Steal like an artist

Written by: Zsófia Nika, Hanna Bekefi, Béla Petrik, Márton Balla, Gergő Farkas, András Szepesi

Thumbnail still from the Tableau Public page of the Steal Like an Artist visualization

Explore the building blocks of music that created the hip hop of the 2020s by sampling legendary rappers, video games, space music and SpongeBob Squarepants.

Sampling or using an element from a song to create another one might seem like a new idea, enabled by technology but reusing old musical ideas in a new context is as old as time. We explore how decades of music and popular culture were thoroughly mixed and baked together to produce the hip hop of the 2020s.

What is a sample?

In a technological sense, samples are small recorded audio clips which are then flipped, manipulated, looped and reused in some way to create a new piece of music. A sample can range from a short bass drum hit to a minutes long song used in its entirety if it makes musical sense in the new creation. In the data we used, samples are more bits of songs reused, even if not directly from a record. It can be lyrics, phrases, rhythmic flow and any bit of music which can be traced back to some clear origin. A prominent example of an ancient form of sampling (or musical intertextuality) is Mahler’s Symphony no. 3 reusing Brahms’ Symphony no. 1 - which already borrowed Beethoven’s theme from his famous Ode to Joy.

How we see genres and decades today

We have picked hip hop songs released in 2020 and 2021 to examine which decades, artists and genres had the most effect on it. Musical trends flow like a wave and usually repeat themselves from time to time – as seen by looking at how prominent the 70s were in today’s music. Our visualization tries to examine how today’s hip hop producers look at the virtually infinite pool of samples and pick the ones that fit their current vision, regarding decades and genres. In 10-20-30 years, producers of the future will surely use a vastly different collection of samples – as they did decades ago as well.

Looking at the most sampled artists and the artists who sample the most are not a collection of goods and thieves, rather a list of artists who definitely had an impact on today's music scene. Identifying samples is a tedious task and a large number of them are never found, we are just scratching the surface of how music is reimagined today.

Make it look like music

To successfully deliver a story and insights, it is crucial to create the matching visual context as well. The biggest part of our mood board contained graffitis and elements of hip hop culture which has given us a great space regarding the color palette and shapes. Besides that, since it is all about music, the idea of an equalizer chart came up already in our first draft to reinforce the visuals of music in our work as well.

Some would argue that original ideas – if exist – are almost impossible to come by. No art exists in a vacuum, stealing might be a necessity. In classical music, taking motifs from other composers was considered more of an act of respect than stealing, however with the advent of sampling technology (and copyright law) sampling today are sometimes frowned upon. Ultimately, it’s up to the listener to decide if a piece of music is a brilliant amalgam of ideas or just a blatant rip-off.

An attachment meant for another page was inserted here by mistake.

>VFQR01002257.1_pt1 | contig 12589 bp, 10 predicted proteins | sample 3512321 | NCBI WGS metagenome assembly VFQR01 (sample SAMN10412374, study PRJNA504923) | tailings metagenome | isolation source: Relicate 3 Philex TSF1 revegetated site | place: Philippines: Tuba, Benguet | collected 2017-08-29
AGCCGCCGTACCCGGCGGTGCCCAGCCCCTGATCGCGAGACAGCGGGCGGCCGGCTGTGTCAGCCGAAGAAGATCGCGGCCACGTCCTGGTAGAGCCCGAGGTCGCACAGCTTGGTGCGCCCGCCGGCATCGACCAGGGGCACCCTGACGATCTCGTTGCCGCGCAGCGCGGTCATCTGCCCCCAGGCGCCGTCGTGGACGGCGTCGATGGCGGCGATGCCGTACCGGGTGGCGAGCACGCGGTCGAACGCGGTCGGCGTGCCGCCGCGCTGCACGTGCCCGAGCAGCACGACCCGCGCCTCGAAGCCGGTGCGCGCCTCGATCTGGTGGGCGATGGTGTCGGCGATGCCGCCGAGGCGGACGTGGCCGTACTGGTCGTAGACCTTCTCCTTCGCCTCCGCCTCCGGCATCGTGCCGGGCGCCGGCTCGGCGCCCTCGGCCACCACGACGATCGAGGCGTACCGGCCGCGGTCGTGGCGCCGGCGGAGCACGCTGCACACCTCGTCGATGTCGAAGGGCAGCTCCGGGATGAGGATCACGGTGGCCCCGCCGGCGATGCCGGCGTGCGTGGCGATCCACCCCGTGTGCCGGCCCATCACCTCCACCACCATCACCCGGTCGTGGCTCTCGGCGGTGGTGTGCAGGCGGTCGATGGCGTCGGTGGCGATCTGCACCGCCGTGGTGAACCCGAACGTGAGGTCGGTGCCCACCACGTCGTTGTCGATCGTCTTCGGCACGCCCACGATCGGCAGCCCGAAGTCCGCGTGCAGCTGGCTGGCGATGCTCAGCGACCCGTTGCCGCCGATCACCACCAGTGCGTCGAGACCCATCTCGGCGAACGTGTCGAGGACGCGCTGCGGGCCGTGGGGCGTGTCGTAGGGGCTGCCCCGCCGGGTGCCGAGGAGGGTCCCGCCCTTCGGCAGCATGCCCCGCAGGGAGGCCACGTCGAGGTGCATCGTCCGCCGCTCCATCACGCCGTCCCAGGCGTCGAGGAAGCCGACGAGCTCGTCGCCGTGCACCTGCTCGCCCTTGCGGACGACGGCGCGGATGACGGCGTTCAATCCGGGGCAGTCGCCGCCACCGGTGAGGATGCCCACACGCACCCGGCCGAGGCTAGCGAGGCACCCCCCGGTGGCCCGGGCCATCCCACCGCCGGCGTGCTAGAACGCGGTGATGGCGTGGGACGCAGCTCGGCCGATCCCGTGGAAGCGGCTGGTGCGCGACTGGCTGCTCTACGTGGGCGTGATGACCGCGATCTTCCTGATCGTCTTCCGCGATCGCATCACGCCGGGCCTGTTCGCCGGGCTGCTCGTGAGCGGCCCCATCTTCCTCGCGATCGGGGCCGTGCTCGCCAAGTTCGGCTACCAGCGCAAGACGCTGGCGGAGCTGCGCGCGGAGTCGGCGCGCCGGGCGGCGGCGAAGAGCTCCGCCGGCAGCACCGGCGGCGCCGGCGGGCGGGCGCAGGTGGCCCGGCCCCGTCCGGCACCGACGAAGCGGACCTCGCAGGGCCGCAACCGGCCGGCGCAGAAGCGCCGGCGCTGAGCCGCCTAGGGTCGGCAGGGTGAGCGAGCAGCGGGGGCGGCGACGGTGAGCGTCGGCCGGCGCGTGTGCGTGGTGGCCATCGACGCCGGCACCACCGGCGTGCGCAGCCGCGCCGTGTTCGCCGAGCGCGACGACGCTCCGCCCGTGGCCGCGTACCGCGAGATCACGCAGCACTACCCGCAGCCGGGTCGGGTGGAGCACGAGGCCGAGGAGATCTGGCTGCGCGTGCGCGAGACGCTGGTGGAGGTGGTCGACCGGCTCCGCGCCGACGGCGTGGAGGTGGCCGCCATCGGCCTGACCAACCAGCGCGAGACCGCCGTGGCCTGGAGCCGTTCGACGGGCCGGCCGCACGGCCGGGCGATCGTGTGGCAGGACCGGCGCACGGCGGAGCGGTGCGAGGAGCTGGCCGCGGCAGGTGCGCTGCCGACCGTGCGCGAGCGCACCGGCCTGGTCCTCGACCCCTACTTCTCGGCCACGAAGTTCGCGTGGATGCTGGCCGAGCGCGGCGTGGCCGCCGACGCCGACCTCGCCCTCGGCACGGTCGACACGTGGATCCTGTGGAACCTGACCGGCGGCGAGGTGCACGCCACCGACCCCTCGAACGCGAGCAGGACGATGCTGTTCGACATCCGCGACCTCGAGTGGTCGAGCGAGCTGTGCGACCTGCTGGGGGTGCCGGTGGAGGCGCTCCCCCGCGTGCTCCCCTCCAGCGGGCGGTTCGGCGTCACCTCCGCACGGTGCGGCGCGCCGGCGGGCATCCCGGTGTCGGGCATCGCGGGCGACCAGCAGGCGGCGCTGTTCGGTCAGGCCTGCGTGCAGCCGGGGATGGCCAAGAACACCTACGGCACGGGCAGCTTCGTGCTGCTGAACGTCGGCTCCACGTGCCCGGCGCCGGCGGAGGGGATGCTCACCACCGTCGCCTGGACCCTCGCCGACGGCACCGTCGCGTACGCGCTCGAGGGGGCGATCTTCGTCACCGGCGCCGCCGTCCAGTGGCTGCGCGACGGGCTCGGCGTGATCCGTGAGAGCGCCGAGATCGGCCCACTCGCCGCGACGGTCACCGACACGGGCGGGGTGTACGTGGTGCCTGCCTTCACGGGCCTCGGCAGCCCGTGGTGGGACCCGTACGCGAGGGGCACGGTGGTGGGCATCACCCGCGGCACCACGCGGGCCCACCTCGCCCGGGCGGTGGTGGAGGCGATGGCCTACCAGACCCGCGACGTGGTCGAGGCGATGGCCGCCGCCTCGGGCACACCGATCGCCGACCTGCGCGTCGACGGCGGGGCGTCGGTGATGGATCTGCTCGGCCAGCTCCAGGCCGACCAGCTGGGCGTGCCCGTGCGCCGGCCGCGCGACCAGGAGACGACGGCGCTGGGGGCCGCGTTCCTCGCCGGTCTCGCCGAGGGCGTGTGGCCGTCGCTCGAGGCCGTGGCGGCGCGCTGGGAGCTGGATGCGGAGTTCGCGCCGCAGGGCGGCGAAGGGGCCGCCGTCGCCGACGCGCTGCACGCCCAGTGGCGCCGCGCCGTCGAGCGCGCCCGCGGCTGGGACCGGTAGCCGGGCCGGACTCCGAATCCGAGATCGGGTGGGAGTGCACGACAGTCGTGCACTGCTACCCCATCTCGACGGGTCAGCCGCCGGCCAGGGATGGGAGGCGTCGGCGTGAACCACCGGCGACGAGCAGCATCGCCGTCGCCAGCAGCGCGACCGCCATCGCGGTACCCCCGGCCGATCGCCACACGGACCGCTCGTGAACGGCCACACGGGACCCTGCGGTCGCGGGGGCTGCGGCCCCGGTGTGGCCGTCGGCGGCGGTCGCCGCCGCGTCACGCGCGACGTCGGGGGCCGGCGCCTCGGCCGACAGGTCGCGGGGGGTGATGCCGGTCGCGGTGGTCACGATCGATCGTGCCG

Our visualization is built from data from, a community-driven project which houses the most comprehensive data of samples in songs. Be mindful, that is a non-profit project and there is no official information on all the songs and samples that exist.

Check out the full interactive dataviz on Tableau Public

Exported image of tableau public data visualization including a sankey chart, a bar chart, a bubble chart and a column chart that looks like an equalizer

about the authors

  • Zsófia Nika

    Zsófia Nika is a dataviz expert at Starschema. Developing insightful dashboards for clients, actively building her own Tableau Public portfolio with strong design focus.

  • Hanna Bekefi

    With a keen eye for design, Hanna's main goal is to make dashboards both functional and visually aesthetic. You might also occasionally find her sketching and dabbling in code.

  • Béla Petrik

    Most of the data visualization solutions require backend design and data preparation. This is where I come into place. I am enthusiast of provide highly functional data visualizations with the maximum level of simplicity and performance. I am specialized in reporting data modeling and performance optimization.

  • Márton Balla

    Márton is a Tableau specialist who has a passion for designing user-friendly and insightful visualizations. His skills in UI and UX design have helped him create data-driven dashboards and reports that help businesses make better decisions.

  • Gergő Farkas

    Gergő is a Data Engineer at Starschema, who enjoys the data preparation way more than the visualization after it. His goal is to make a nicely structured, organized data ready for the magic which comes after him.

  • András Szepesi

    András is trying to communicate mostly scientific concepts, either visually or in writing but definitely not by singing.

See more posts